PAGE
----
On April 12, 2019, Medicare announced that there will be some changes to their appeals process effective June 13, 2019. According to the MLN Matters release (see References), the following policy revisions in the Medicare Claims Processing Manual (MCPM), Chapter 29 are taking place:
The policy on use of electronic signatures
Timing of signatures on transfer of appeal rights and the appointment of representative forms
Tolling an adjudication timeframe when trying to cure a defective appointment form
Limiting scope of redetermination review in certain instances
Application of good cause for late filing involving beneficiary accessibility
Application of good cause where there is a declared disaster: There are new instructions about what constitutes a disaster and what is allowed
— MLN Matters #MM11042
Of all these revisions, unless you are in a disaster area, the ones that will primarily affect most appeals are:
Electronic signatures are acceptable for submitting the appointment of a representative, as long as you use a CMS-approved secure Internet portal/application.
If there is a problem with the appeal request or a transfer of appeal rights, the MAC can notify the provider and/or beneficiary using mail, fax, or a secure internet portal/application.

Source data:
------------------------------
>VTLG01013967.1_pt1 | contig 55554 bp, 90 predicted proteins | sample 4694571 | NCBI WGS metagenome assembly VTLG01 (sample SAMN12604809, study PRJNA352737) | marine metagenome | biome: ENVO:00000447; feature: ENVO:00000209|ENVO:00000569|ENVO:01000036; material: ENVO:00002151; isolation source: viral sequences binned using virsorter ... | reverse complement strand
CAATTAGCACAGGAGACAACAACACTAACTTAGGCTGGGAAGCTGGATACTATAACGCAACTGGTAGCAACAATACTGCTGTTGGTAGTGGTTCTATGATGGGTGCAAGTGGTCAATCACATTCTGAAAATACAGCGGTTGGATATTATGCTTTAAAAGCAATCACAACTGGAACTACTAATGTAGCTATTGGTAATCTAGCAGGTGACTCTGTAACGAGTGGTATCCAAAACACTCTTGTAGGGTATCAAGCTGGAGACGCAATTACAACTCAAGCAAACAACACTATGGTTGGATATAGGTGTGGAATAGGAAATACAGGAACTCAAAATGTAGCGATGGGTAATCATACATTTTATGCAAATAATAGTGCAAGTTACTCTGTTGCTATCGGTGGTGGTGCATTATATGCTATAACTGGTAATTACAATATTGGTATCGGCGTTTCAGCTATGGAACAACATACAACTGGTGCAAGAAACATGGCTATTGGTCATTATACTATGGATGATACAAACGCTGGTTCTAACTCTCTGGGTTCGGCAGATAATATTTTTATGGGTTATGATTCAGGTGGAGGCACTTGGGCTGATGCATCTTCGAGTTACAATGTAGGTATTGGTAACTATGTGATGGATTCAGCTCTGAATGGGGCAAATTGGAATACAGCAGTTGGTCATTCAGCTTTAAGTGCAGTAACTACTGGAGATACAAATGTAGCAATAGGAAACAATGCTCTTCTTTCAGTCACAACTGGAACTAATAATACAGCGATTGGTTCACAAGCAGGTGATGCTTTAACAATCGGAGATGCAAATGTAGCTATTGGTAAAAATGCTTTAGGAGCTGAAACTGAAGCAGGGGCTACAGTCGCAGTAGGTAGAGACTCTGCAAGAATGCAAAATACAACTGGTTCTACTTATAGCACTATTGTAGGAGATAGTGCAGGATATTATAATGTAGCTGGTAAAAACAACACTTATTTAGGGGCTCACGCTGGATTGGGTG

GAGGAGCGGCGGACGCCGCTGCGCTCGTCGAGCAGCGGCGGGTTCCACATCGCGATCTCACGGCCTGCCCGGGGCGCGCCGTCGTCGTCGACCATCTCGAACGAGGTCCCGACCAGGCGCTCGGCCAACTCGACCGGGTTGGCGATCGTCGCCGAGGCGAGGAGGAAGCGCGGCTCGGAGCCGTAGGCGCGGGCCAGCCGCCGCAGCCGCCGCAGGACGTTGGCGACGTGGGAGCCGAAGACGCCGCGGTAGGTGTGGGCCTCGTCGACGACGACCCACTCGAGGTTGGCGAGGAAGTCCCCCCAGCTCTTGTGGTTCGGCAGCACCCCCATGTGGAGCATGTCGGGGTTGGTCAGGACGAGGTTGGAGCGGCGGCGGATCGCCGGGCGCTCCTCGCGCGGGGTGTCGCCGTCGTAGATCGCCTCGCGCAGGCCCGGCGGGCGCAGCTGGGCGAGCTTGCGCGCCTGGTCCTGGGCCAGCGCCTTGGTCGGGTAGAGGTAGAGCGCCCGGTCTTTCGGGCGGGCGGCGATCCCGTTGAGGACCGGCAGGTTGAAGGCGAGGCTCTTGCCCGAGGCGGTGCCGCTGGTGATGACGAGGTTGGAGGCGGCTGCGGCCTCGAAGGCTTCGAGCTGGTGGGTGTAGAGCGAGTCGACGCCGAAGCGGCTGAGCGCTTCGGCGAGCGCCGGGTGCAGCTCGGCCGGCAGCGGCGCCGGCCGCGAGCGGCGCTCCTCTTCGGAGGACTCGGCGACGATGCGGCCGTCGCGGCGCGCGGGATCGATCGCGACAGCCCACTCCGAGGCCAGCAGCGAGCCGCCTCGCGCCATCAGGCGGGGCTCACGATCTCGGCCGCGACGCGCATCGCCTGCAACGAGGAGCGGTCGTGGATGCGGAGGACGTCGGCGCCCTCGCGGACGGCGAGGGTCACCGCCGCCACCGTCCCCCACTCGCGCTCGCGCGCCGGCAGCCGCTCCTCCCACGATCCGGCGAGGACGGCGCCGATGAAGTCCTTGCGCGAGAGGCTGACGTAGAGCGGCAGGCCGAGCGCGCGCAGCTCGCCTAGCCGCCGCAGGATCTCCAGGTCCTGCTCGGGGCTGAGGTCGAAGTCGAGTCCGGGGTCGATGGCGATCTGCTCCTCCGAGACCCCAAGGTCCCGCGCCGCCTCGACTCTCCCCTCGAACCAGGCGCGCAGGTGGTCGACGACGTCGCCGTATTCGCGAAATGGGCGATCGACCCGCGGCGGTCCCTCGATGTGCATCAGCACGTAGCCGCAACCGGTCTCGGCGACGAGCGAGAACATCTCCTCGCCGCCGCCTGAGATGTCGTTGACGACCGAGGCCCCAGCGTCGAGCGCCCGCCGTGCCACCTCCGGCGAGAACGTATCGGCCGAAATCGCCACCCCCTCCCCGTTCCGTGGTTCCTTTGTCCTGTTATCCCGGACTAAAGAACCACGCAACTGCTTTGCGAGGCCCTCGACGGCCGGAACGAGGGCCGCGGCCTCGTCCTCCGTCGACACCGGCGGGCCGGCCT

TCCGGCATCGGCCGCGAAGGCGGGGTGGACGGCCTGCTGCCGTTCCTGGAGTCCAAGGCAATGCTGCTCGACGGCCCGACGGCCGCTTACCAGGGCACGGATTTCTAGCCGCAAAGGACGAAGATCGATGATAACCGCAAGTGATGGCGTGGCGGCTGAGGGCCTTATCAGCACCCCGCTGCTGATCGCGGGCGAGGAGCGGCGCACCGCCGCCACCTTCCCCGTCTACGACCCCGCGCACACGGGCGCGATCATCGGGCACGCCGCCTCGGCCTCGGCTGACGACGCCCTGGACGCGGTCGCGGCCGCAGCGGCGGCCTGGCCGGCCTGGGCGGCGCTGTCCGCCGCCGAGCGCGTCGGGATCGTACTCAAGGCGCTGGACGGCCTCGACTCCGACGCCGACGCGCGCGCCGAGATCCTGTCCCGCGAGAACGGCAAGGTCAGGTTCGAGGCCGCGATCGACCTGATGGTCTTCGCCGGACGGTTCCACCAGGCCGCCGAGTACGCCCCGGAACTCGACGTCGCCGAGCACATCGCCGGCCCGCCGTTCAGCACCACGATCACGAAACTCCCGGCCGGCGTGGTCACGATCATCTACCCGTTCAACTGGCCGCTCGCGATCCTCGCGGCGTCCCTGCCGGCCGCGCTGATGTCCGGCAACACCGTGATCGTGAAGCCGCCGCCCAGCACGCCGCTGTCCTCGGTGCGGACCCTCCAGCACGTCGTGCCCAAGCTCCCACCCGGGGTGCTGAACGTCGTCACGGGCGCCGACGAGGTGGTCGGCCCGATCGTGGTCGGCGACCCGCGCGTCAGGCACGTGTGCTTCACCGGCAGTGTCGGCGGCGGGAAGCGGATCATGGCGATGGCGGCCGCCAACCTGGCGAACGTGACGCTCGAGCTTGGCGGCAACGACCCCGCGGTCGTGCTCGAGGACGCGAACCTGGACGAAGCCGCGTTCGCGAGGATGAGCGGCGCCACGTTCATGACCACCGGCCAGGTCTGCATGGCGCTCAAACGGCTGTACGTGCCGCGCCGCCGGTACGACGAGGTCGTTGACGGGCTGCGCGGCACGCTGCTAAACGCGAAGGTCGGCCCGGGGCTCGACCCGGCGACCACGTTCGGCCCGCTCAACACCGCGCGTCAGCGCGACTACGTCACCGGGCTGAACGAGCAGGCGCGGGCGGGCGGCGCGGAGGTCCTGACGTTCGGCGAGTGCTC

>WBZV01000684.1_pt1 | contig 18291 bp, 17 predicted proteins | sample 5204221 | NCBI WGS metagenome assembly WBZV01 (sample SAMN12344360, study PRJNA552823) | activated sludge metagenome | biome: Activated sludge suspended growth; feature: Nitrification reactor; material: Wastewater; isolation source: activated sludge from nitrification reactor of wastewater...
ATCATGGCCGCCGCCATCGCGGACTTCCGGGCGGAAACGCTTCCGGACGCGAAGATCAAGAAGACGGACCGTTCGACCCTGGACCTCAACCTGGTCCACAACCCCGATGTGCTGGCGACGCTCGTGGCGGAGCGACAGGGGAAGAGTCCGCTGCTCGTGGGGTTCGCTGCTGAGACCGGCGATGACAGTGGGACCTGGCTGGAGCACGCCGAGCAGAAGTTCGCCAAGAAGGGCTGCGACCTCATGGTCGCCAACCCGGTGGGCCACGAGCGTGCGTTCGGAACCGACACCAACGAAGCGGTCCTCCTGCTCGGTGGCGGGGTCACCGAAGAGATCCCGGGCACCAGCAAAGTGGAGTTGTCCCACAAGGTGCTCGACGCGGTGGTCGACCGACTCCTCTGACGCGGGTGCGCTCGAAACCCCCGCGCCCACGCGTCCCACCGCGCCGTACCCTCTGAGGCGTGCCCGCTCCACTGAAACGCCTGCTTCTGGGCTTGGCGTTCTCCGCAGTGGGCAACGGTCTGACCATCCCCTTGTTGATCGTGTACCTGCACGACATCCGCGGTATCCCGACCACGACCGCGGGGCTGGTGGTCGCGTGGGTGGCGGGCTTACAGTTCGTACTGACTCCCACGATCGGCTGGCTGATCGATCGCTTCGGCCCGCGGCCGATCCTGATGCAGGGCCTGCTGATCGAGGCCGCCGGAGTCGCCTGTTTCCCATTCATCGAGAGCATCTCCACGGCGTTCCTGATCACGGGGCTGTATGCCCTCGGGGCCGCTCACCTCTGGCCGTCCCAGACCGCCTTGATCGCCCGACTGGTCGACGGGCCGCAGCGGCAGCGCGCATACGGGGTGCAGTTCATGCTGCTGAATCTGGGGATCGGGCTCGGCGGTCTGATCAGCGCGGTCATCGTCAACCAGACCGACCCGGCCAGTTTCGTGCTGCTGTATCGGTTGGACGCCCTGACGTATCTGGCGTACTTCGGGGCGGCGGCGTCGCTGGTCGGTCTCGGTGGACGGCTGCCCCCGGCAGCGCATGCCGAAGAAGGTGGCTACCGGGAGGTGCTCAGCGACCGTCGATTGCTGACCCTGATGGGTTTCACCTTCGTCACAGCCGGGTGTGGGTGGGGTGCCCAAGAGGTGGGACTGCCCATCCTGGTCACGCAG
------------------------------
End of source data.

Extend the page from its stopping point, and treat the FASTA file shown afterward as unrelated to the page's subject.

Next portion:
Appeals need to include both the Health Insurance Claim Number (HICN) and the Medicare Beneficiary Identifier (MBI). There will likely be a new form that you will need to be using to ensure that you have both these required items.
Extra time is allowed if the beneficiary asks for documents to be converted into an accessible format (e.g., large print, Braille) or if they are getting help, due to a disability, from someone else (e.g., senior center) to file the appeal for them.
Amount in controversy changes — be sure to review all the red in section 250.2 of the MCPM (see References below).
The ongoing problem of the backlog of appeals necessitated some of the changes to MCPM. Throughout Chapter 29, there are numerous references to the Attorney Adjudicator Review at the Office of Medicare Hearings and Appeals (OMHA) as well as the Administrative Law Judge (ALJ).
If you have questions or comments about this article please contact us. Comments that provide additional related information may be added here by our Editors.
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